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Timothy Dwight College

TD College towerUnder Timothy Dwight, Yale College began its long transformation from an regional institution training clergy to a nationally renowned institution of higher education. John Calhoun had thrived under the watchful tutelage of President Timothy Dwight, his "mentor" (66). As the institution grew and its fame spread, Dwight took it down a conservative path, and also attracted students from the Southern states (67).

Timothy Dwight himself purchased a slave in 1788.

Furthermore, under his Yale presidency Yale produced more pro-slavery clergy than any other college in the nation.

Historian Larry Tise did a study of prominent pro-slavery clergy, and where they were educated:

When proslavery clergymen are grouped according to the college from which they graduated, the influence of certain schools becomes readily apparent . . . The school with the largest number of [proslavery] graduates-one tenth of the total number attending college-was Yale University... With more than twice as many proslavery graduates as Princeton and Harvard-two other major national universities with surprisingly large representations of their own-the severely skewed data cannot be considered coincidental. Yale made the most significant contribution to the ranks of proslavery clergymen. With graduating classes extending from 1799 to 1845, ten studied at Yale under the administration of the elder Timothy Dwight and all except three had completed their work by 1825. (70)

For students today, it may seem odd to suggest that the president could play a role shaping the ideology of Yale's graduates. In Dwight's day, however, there were few faculty other than the president. Most of the teaching was done by "tutors," often appointed for only a year or two immediately after themselves graduating from Yale.

Yale's President remained the undisputed senior scholar. President Dwight in fact held the "Livingston Professorship of Divinity," at the time Yale's only endowed professorship. Dwight played a significant educational role in the students' development:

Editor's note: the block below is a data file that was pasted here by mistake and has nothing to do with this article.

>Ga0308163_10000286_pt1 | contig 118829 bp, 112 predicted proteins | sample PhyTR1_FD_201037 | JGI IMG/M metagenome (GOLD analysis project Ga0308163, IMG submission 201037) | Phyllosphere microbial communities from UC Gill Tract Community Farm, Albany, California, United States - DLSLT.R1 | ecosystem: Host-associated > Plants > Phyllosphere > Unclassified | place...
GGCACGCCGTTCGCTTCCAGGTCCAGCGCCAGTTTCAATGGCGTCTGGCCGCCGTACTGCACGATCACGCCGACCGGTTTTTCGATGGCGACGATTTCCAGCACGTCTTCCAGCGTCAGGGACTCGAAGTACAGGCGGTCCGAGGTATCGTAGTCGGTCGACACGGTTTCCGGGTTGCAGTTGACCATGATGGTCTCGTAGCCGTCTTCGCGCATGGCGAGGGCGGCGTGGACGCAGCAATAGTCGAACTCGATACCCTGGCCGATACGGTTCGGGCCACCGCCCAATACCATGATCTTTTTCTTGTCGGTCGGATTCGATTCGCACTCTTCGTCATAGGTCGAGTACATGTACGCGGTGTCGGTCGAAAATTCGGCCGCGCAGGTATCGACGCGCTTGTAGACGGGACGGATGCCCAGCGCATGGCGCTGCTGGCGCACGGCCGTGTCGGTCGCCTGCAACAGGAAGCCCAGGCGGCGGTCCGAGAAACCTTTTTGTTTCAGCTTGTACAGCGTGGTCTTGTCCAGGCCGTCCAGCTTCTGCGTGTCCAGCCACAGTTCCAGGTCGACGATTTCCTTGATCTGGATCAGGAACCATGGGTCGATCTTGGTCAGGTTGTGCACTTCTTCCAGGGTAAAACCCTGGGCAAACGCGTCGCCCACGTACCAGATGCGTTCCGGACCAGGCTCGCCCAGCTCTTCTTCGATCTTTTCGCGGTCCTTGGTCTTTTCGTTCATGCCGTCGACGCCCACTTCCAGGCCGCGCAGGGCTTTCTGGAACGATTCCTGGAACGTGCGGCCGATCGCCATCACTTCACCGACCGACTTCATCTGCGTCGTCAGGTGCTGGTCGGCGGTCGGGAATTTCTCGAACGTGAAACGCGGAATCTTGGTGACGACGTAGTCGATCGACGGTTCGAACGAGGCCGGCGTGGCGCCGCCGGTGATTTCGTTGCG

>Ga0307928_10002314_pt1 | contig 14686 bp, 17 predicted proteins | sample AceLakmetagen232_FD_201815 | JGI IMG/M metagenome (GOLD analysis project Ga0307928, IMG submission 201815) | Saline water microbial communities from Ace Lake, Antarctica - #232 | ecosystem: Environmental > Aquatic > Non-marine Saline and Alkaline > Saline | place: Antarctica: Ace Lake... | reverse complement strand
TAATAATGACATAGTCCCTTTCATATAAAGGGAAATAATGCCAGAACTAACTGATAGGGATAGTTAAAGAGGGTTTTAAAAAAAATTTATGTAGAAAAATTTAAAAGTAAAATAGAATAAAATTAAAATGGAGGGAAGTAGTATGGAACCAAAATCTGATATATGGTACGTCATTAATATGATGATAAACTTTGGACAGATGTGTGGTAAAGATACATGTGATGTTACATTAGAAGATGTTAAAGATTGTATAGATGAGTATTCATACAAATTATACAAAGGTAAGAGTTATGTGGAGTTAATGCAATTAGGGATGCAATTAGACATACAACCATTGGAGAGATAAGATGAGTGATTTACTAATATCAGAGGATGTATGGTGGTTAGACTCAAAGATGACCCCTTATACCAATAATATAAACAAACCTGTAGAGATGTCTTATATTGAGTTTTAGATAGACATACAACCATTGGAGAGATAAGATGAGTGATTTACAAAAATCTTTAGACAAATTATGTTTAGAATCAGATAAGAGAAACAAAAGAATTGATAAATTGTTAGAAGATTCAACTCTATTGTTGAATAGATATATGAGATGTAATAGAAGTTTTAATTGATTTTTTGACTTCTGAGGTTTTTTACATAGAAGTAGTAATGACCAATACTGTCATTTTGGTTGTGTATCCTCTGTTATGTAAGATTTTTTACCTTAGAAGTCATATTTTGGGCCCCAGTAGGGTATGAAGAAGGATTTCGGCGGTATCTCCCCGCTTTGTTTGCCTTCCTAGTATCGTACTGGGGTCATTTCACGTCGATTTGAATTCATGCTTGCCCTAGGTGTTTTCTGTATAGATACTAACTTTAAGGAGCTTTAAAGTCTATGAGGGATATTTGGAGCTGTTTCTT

[Dwight] continued the tradition of teaching the seniors metaphysics and ethics (as well as some treatment of other subjects) and overseeing their disputations ... Dwight was a persuasive teacher, and what he said moved many of his students deeply ... [T]hese classes with the president were the freest period of discussion in their college lives, and the memory of them made a deep impression-particularly in the case of a man as personally awesome as Timothy Dwight. (72)

One set of these disputations was recorded and published. Dwight also published poems and collections of sermons. Throughout Dwight's writings we find a generally cavalier attitude towards American slavery mixed with vicious attacks on European slavery.

When Dwight died in 1817, he had created a national institution. Dwight trained the leaders of a conservative Christian generation. Moses Stuart published a Scriptural defense of slavery in 1850. Nathaniel W. Taylor concluded student disputations at Yale with pro-slavery decisions throughout the 1840s and 1850s.

Dwight also trained a generation of administrative Yale leadership. Early in his tenure, Dwight expanded the size of the faculty by appointing three key professors: Benjamin Silliman, professor of chemistry and geology; James Luce Kingsley, professor of classical languages; and Jeremiah Day, professor of mathematics and future Yale president."These three men, originally with Dwight, then largely alone, ran Yale for the first half of the nineteenth century." (83)




Dwight's impact on Yale college

Naomi, slave of T. Dwight

Dwight's Published Views


Numbers in parentheses refer to notes. See the notes page.